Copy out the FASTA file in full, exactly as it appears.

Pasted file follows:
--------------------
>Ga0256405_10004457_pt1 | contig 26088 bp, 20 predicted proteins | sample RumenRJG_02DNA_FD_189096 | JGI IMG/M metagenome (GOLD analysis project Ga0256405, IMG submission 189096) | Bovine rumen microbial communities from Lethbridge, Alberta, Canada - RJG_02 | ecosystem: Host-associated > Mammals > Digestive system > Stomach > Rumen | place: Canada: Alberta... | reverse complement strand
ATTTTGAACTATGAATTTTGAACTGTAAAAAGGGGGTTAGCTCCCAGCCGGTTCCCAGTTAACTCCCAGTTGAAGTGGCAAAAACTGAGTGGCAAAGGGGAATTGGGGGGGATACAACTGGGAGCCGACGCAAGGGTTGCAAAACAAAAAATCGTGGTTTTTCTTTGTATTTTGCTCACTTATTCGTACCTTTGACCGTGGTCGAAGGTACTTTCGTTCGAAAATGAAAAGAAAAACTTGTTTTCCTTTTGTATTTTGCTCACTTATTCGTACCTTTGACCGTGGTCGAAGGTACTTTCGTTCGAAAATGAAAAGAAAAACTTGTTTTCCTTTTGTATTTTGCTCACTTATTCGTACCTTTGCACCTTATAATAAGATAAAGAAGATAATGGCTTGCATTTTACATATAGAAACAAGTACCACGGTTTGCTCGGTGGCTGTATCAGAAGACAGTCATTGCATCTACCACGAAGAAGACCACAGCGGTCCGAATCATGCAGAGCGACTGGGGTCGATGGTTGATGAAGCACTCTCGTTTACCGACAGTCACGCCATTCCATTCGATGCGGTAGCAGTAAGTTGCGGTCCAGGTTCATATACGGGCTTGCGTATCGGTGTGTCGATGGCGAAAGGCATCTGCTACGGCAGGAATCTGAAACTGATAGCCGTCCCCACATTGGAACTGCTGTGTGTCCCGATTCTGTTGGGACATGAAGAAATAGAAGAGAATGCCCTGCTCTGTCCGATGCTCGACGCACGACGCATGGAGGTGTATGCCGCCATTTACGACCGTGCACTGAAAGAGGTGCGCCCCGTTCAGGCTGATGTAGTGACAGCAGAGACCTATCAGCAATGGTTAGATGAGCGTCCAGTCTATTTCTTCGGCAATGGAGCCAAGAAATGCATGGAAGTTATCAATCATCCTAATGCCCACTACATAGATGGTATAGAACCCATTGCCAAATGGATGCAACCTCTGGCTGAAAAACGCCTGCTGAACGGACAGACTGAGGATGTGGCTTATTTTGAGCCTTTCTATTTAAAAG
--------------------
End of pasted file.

>Ga0256405_10004457_pt1 | contig 26088 bp, 20 predicted proteins | sample RumenRJG_02DNA_FD_189096 | JGI IMG/M metagenome (GOLD analysis project Ga0256405, IMG submission 189096) | Bovine rumen microbial communities from Lethbridge, Alberta, Canada - RJG_02 | ecosystem: Host-associated > Mammals > Digestive system > Stomach > Rumen | place: Canada: Alberta... | reverse complement strand
ATTTTGAACTATGAATTTTGAACTGTAAAAAGGGGGTTAGCTCCCAGCCGGTTCCCAGTTAACTCCCAGTTGAAGTGGCAAAAACTGAGTGGCAAAGGGGAATTGGGGGGGATACAACTGGGAGCCGACGCAAGGGTTGCAAAACAAAAAATCGTGGTTTTTCTTTGTATTTTGCTCACTTATTCGTACCTTTGACCGTGGTCGAAGGTACTTTCGTTCGAAAATGAAAAGAAAAACTTGTTTTCCTTTTGTATTTTGCTCACTTATTCGTACCTTTGACCGTGGTCGAAGGTACTTTCGTTCGAAAATGAAAAGAAAAACTTGTTTTCCTTTTGTATTTTGCTCACTTATTCGTACCTTTGCACCTTATAATAAGATAAAGAAGATAATGGCTTGCATTTTACATATAGAAACAAGTACCACGGTTTGCTCGGTGGCTGTATCAGAAGACAGTCATTGCATCTACCACGAAGAAGACCACAGCGGTCCGAATCATGCAGAGCGACTGGGGTCGATGGTTGATGAAGCACTCTCGTTTACCGACAGTCACGCCATTCCATTCGATGCGGTAGCAGTAAGTTGCGGTCCAGGTTCATATACGGGCTTGCGTATCGGTGTGTCGATGGCGAAAGGCATCTGCTACGGCAGGAATCTGAAACTGATAGCCGTCCCCACATTGGAACTGCTGTGTGTCCCGATTCTGTTGGGACATGAAGAAATAGAAGAGAATGCCCTGCTCTGTCCGATGCTCGACGCACGACGCATGGAGGTGTATGCCGCCATTTACGACCGTGCACTGAAAGAGGTGCGCCCCGTTCAGGCTGATGTAGTGACAGCAGAGACCTATCAGCAATGGTTAGATGAGCGTCCAGTCTATTTCTTCGGCAATGGAGCCAAGAAATGCATGGAAGTTATCAATCATCCTAATGCCCACTACATAGATGGTATAGAACCCATTGCCAAATGGATGCAACCTCTGGCTGAAAAACGCCTGCTGAACGGACAGACTGAGGATGTGGCTTATTTTGAGCCTTTCTATTTAAAAG